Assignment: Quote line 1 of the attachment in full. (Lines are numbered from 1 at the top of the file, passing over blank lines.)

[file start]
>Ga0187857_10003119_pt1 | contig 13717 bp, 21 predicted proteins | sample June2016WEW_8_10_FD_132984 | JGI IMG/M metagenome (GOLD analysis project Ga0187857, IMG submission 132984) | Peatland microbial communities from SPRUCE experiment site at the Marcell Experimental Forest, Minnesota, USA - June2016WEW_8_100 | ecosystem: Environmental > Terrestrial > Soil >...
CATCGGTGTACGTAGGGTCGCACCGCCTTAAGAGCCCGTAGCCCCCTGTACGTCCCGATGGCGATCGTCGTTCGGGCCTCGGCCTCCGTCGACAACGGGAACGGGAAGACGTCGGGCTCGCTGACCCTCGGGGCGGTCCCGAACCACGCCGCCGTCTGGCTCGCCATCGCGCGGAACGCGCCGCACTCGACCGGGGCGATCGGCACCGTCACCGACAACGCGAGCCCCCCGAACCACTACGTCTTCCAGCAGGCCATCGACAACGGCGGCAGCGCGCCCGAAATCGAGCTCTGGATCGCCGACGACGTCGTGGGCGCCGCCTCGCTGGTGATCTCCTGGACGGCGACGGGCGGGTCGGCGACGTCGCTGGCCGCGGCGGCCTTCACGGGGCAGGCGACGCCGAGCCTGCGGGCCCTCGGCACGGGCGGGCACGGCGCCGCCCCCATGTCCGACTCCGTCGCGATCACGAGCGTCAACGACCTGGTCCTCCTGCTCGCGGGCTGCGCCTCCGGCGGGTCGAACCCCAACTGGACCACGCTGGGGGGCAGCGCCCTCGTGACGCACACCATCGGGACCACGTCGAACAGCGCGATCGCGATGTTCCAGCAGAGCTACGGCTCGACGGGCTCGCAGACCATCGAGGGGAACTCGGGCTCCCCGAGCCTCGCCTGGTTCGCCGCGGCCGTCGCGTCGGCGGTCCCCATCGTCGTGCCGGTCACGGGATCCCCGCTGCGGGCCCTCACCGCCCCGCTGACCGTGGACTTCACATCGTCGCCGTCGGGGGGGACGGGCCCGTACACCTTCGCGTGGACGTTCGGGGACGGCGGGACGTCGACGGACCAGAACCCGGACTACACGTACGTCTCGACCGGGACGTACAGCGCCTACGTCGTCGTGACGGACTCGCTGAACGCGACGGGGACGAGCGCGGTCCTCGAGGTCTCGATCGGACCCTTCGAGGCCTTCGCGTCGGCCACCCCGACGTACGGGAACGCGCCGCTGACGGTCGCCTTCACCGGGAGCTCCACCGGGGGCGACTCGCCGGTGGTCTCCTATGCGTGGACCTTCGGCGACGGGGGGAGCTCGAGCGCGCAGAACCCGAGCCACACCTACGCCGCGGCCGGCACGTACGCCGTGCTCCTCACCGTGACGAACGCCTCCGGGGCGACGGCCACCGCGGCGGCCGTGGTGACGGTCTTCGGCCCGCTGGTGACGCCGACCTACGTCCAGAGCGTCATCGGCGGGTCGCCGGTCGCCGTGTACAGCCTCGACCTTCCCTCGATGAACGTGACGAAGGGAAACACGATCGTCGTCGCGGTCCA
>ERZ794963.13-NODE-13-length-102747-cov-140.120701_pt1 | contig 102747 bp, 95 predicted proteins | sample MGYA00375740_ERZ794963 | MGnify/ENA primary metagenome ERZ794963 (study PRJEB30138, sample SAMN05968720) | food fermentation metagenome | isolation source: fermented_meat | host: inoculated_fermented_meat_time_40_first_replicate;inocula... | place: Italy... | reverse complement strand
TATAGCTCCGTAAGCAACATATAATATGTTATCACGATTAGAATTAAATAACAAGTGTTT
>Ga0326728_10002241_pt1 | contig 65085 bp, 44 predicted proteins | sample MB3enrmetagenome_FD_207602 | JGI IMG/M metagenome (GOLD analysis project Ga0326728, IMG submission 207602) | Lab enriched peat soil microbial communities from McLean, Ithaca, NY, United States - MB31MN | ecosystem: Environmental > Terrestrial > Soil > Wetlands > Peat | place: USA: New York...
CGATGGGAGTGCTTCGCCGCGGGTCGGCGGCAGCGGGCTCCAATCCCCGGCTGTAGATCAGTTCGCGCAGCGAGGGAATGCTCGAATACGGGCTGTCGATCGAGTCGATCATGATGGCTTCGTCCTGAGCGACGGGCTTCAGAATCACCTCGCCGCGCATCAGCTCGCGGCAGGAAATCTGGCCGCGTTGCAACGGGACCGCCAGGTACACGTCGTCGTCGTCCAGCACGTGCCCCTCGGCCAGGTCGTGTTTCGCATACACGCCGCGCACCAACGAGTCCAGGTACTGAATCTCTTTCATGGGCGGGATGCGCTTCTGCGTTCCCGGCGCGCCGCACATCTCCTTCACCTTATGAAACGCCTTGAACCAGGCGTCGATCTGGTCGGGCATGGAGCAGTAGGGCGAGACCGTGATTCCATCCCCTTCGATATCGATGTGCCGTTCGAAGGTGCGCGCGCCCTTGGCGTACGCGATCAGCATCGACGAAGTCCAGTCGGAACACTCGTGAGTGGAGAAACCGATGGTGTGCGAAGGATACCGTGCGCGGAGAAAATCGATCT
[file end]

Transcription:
>Ga0187857_10003119_pt1 | contig 13717 bp, 21 predicted proteins | sample June2016WEW_8_10_FD_132984 | JGI IMG/M metagenome (GOLD analysis project Ga0187857, IMG submission 132984) | Peatland microbial communities from SPRUCE experiment site at the Marcell Experimental Forest, Minnesota, USA - June2016WEW_8_100 | ecosystem: Environmental > Terrestrial > Soil >...